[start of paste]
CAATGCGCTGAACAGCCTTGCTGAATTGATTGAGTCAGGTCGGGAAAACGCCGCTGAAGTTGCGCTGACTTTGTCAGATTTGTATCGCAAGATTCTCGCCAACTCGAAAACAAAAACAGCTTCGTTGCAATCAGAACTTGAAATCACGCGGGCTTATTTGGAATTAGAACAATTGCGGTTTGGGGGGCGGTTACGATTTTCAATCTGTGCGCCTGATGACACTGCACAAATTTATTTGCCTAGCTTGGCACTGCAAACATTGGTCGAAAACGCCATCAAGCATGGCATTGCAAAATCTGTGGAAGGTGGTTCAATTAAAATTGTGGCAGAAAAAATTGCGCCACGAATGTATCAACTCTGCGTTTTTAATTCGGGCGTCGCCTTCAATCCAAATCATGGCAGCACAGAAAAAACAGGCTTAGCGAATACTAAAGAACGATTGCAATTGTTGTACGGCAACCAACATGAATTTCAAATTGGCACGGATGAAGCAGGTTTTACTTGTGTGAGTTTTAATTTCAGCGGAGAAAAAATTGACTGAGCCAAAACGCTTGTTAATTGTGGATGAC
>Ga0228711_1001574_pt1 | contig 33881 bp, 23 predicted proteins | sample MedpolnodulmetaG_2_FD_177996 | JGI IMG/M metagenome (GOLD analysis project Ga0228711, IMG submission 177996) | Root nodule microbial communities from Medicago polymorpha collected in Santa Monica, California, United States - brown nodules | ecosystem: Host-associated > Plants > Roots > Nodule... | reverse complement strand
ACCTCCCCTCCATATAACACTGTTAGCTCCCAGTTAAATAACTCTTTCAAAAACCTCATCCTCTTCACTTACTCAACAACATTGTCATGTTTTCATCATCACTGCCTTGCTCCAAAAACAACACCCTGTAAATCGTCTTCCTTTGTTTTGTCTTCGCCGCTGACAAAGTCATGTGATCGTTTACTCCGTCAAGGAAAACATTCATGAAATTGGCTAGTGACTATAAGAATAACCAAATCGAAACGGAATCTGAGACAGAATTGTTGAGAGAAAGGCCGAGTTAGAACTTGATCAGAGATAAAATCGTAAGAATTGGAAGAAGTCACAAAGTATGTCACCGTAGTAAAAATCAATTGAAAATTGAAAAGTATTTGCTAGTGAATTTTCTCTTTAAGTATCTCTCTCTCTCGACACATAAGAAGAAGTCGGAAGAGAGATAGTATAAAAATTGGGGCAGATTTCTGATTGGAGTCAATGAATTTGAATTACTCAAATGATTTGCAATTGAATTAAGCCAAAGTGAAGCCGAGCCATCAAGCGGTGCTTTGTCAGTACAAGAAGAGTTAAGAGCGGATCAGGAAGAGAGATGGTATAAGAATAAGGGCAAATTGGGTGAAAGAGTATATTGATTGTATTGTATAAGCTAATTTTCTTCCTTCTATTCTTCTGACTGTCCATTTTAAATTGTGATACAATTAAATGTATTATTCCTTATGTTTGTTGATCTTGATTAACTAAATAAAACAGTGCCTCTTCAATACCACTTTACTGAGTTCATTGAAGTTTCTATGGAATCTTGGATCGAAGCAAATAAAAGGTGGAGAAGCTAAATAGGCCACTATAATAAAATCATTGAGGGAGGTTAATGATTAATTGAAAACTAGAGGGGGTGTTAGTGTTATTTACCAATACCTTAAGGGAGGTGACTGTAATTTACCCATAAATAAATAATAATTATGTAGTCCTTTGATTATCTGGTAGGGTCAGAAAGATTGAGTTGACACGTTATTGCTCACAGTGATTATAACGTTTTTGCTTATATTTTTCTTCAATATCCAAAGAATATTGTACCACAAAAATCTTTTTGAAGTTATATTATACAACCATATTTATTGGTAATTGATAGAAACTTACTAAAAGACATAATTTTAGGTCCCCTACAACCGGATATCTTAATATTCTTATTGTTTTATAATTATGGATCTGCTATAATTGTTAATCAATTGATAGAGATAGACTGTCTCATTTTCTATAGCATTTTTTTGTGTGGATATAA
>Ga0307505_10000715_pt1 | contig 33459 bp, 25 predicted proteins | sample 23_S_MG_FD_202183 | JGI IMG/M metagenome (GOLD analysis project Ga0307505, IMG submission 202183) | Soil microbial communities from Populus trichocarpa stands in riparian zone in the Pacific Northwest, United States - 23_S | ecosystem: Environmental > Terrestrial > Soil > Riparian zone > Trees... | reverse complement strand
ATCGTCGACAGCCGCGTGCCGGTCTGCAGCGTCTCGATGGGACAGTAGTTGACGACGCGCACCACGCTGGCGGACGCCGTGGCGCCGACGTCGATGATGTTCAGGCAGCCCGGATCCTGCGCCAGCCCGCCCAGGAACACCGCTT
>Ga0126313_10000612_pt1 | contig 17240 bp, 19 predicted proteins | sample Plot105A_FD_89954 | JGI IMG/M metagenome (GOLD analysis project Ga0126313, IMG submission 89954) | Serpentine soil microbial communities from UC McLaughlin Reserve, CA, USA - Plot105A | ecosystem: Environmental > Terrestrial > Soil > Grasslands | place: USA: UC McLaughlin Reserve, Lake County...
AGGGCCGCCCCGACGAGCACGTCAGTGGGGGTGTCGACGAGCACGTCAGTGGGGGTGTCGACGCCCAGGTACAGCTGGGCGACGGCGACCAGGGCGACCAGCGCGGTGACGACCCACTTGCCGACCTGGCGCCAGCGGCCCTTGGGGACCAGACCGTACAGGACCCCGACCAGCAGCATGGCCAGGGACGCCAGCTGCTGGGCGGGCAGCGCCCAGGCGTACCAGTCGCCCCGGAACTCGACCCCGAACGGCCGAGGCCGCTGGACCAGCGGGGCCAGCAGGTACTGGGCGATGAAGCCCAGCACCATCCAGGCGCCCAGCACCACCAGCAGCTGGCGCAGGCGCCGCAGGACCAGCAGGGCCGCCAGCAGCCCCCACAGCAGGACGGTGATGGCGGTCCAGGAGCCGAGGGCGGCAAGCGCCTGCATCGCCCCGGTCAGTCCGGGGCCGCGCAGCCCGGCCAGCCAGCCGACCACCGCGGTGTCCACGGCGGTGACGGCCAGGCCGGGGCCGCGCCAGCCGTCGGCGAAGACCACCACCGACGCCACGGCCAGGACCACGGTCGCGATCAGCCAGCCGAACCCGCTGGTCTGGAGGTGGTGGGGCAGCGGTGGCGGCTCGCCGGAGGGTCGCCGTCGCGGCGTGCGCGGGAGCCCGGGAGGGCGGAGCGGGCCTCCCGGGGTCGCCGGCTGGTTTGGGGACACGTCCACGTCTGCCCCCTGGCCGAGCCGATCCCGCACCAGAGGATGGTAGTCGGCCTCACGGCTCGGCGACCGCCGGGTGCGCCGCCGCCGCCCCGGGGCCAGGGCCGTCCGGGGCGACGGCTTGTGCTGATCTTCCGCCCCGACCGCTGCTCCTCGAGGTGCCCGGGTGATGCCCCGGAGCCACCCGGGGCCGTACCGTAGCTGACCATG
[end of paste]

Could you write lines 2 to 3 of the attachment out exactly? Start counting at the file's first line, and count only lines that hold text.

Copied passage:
>Ga0228711_1001574_pt1 | contig 33881 bp, 23 predicted proteins | sample MedpolnodulmetaG_2_FD_177996 | JGI IMG/M metagenome (GOLD analysis project Ga0228711, IMG submission 177996) | Root nodule microbial communities from Medicago polymorpha collected in Santa Monica, California, United States - brown nodules | ecosystem: Host-associated > Plants > Roots > Nodule... | reverse complement strand
ACCTCCCCTCCATATAACACTGTTAGCTCCCAGTTAAATAACTCTTTCAAAAACCTCATCCTCTTCACTTACTCAACAACATTGTCATGTTTTCATCATCACTGCCTTGCTCCAAAAACAACACCCTGTAAATCGTCTTCCTTTGTTTTGTCTTCGCCGCTGACAAAGTCATGTGATCGTTTACTCCGTCAAGGAAAACATTCATGAAATTGGCTAGTGACTATAAGAATAACCAAATCGAAACGGAATCTGAGACAGAATTGTTGAGAGAAAGGCCGAGTTAGAACTTGATCAGAGATAAAATCGTAAGAATTGGAAGAAGTCACAAAGTATGTCACCGTAGTAAAAATCAATTGAAAATTGAAAAGTATTTGCTAGTGAATTTTCTCTTTAAGTATCTCTCTCTCTCGACACATAAGAAGAAGTCGGAAGAGAGATAGTATAAAAATTGGGGCAGATTTCTGATTGGAGTCAATGAATTTGAATTACTCAAATGATTTGCAATTGAATTAAGCCAAAGTGAAGCCGAGCCATCAAGCGGTGCTTTGTCAGTACAAGAAGAGTTAAGAGCGGATCAGGAAGAGAGATGGTATAAGAATAAGGGCAAATTGGGTGAAAGAGTATATTGATTGTATTGTATAAGCTAATTTTCTTCCTTCTATTCTTCTGACTGTCCATTTTAAATTGTGATACAATTAAATGTATTATTCCTTATGTTTGTTGATCTTGATTAACTAAATAAAACAGTGCCTCTTCAATACCACTTTACTGAGTTCATTGAAGTTTCTATGGAATCTTGGATCGAAGCAAATAAAAGGTGGAGAAGCTAAATAGGCCACTATAATAAAATCATTGAGGGAGGTTAATGATTAATTGAAAACTAGAGGGGGTGTTAGTGTTATTTACCAATACCTTAAGGGAGGTGACTGTAATTTACCCATAAATAAATAATAATTATGTAGTCCTTTGATTATCTGGTAGGGTCAGAAAGATTGAGTTGACACGTTATTGCTCACAGTGATTATAACGTTTTTGCTTATATTTTTCTTCAATATCCAAAGAATATTGTACCACAAAAATCTTTTTGAAGTTATATTATACAACCATATTTATTGGTAATTGATAGAAACTTACTAAAAGACATAATTTTAGGTCCCCTACAACCGGATATCTTAATATTCTTATTGTTTTATAATTATGGATCTGCTATAATTGTTAATCAATTGATAGAGATAGACTGTCTCATTTTCTATAGCATTTTTTTGTGTGGATATAA